Supplements had no impact on disease progression, incidence

Patients with age-related macular degeneration (AMD) can put the dietary supplements away — supplementation with vitamin D3 or marine ω-3 fatty acid had no significant impact on disease incidence or progression, according to results from a randomized trial.

As researchers strive to find new therapeutic options for patients with AMD, observational evidence suggests that individuals who have higher dietary intake of vitamin D or ω-3 fatty acids have lower rates of the disease. However, to date, randomized trial data of the efficacy of these supplements for AMD have been limited, William G. Christen, ScD, of the department of medicine at Brigham and Women’s Hospital at Harvard Medical School in Boston, and colleagues noted in JAMA Ophthalmology. To help determine the effect, if any, that these supplements might have, Christen and colleagues conducted an AMD-specific ancillary study of the double-blind, placebo-controlled, randomized Vitamin D and Omega-3 (VITAL) trial.

“In this large randomized trial of initially healthy men and women, daily supplementation with vitamin D3 (2000 IU/d) and marine ω-3 fatty acids (1 g/d) for a median of 5.3 years had no overall effect on the primary vision end point of total AMD events (a composite of incident AMD and progression to advanced AMD),” they found. “Exclusion of events confirmed early in follow-up had no material influence on effect estimates. For each intervention, the apparent lack of effect on total AMD did not vary by baseline categories of possible AMD risk factors but did appear to vary according to the other treatment assignment.”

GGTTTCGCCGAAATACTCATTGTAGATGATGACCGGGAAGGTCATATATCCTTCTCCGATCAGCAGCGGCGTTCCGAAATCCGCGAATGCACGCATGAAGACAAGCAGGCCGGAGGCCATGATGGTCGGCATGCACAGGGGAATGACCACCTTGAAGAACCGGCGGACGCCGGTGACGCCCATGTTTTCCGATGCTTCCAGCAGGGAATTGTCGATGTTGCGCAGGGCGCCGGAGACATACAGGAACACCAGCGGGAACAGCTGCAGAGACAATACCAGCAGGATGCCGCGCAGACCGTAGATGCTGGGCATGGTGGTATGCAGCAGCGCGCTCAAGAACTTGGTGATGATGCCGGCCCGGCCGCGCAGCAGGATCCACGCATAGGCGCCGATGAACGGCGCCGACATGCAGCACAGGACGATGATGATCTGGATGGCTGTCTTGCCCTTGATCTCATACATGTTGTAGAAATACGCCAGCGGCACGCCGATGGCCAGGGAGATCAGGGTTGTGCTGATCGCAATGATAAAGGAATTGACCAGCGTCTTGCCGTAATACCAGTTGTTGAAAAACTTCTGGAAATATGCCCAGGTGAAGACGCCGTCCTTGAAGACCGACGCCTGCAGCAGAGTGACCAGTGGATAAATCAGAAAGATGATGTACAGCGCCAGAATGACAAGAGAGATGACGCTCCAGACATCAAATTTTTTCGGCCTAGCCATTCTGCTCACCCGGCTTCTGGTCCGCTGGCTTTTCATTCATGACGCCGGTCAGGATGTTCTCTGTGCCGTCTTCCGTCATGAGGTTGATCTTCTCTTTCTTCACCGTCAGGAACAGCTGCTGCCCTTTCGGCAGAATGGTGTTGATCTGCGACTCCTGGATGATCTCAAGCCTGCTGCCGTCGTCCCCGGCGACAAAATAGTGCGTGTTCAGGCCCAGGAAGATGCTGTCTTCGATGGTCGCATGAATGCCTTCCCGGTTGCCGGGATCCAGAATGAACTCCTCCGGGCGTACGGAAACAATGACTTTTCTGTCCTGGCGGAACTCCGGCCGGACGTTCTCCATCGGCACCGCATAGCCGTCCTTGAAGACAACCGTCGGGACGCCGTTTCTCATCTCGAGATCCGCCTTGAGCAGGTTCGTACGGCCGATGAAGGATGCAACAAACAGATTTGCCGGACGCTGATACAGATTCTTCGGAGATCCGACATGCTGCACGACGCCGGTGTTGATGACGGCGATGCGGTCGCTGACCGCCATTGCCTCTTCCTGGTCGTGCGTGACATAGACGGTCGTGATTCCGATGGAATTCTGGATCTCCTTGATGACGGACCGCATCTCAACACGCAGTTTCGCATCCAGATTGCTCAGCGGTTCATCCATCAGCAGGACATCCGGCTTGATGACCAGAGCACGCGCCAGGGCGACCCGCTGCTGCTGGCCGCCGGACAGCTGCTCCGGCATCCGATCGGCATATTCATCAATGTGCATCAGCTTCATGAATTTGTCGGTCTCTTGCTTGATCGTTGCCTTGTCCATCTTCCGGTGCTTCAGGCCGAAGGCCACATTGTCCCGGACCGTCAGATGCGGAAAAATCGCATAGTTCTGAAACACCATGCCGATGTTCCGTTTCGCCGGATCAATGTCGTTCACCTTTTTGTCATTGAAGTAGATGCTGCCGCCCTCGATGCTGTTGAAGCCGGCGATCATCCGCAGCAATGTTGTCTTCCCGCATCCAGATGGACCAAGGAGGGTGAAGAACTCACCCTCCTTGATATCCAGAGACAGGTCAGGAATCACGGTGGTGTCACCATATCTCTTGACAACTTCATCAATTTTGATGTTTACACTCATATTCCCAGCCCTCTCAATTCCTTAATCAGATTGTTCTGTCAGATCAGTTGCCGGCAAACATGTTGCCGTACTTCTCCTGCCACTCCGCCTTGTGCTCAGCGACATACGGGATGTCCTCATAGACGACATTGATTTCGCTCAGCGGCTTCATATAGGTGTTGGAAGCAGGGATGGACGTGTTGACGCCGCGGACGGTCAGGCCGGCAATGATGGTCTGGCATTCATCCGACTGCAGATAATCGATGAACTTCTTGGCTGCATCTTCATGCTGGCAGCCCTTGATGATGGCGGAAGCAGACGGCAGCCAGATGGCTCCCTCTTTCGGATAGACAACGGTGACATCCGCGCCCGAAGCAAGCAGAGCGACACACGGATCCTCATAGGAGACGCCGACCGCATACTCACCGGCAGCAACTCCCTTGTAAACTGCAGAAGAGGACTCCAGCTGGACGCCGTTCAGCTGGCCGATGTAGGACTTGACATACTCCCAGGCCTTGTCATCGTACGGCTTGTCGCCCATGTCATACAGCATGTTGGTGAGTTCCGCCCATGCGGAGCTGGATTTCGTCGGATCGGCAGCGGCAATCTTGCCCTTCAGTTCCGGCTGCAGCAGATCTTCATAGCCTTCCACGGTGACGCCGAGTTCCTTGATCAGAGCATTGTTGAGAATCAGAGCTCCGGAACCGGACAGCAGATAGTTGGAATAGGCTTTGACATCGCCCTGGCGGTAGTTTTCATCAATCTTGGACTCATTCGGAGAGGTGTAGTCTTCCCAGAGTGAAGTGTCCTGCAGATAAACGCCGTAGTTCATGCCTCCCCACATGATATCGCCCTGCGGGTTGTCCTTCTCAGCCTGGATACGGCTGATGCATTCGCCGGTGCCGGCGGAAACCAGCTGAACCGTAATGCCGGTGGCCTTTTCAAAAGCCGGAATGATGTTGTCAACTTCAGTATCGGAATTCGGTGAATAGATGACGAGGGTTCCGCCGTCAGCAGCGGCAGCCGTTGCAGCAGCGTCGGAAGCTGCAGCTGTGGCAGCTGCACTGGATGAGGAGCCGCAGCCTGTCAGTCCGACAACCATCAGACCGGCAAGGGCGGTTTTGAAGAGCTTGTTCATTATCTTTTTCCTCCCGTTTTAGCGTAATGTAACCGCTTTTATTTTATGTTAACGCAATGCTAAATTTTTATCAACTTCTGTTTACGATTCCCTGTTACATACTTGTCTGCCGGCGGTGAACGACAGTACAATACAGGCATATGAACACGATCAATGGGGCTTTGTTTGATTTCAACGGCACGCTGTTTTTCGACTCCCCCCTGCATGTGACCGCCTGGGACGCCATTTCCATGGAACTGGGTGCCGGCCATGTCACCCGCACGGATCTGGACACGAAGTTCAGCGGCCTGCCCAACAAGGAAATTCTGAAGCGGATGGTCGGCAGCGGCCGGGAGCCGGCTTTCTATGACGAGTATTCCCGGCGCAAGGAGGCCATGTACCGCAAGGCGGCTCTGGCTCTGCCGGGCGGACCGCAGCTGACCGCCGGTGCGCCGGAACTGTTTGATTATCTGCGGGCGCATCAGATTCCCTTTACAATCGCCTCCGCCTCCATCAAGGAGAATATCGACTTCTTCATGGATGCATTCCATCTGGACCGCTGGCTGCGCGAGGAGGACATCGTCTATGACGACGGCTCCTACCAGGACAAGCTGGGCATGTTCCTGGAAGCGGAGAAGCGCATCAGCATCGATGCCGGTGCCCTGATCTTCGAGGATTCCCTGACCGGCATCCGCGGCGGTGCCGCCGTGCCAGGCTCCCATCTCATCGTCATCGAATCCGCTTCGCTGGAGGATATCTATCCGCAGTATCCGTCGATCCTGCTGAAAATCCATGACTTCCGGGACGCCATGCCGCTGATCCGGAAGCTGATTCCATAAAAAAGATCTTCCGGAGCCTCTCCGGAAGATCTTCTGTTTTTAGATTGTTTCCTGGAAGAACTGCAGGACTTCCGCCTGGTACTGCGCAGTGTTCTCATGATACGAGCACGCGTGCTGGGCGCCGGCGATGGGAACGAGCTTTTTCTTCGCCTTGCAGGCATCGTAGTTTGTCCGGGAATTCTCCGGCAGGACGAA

Robert N. Frank, MD, of the Kresge Eye Institute at Wayne State University School of Medicine in Detroit, writing in an invited commentary, called the findings from VITAL-AMD “discouraging.”

“This is especially the case,” he wrote, “because the prior successes of AREDS and AREDS2 have led to considerable optimism that at least 1, and possibly other, common and highly disabling eye diseases can be substantially reduced in severity, or even prevented, by large but safe doses of commonly used and inexpensive vitamins and dietary supplements. That possibility has not been supported in the present instance…”

The VITAL-AMD analysis included 25,871 participants (mean [SD] age, 67.1 [7.0] years; 50.6% women; 71.3% non-Hispanic white, 20.2% Black) from the VITAL study — of these, 6,463 were randomized to receive vitamin D3 2,000 IU/d and marine ω-3 fatty acids 1 g daily, 6,464 were randomized to vitamin D and placebo, 6,470 were randomized to ω-3 and placebo, and 6,474 were randomized to receive two placebos. Study participants received baseline questionnaires requesting information on clinical and lifestyle risk factors, and 16,956 (65.5%) participants provided baseline blood samples, which were assayed for plasma ω-3 index and serum 25-hydroxyvitamin D. Participants also completed annual health questionnaires to assess compliance with randomized treatments, development of major illness (including AMD), and potential adverse effects.

The study’s primary end point was total AMD events, “a composite of incident cases of AMD plus cases of progression to advanced AMD among participants with AMD at baseline, based on self-report confirmed by medical record review,” Christen and colleagues explained.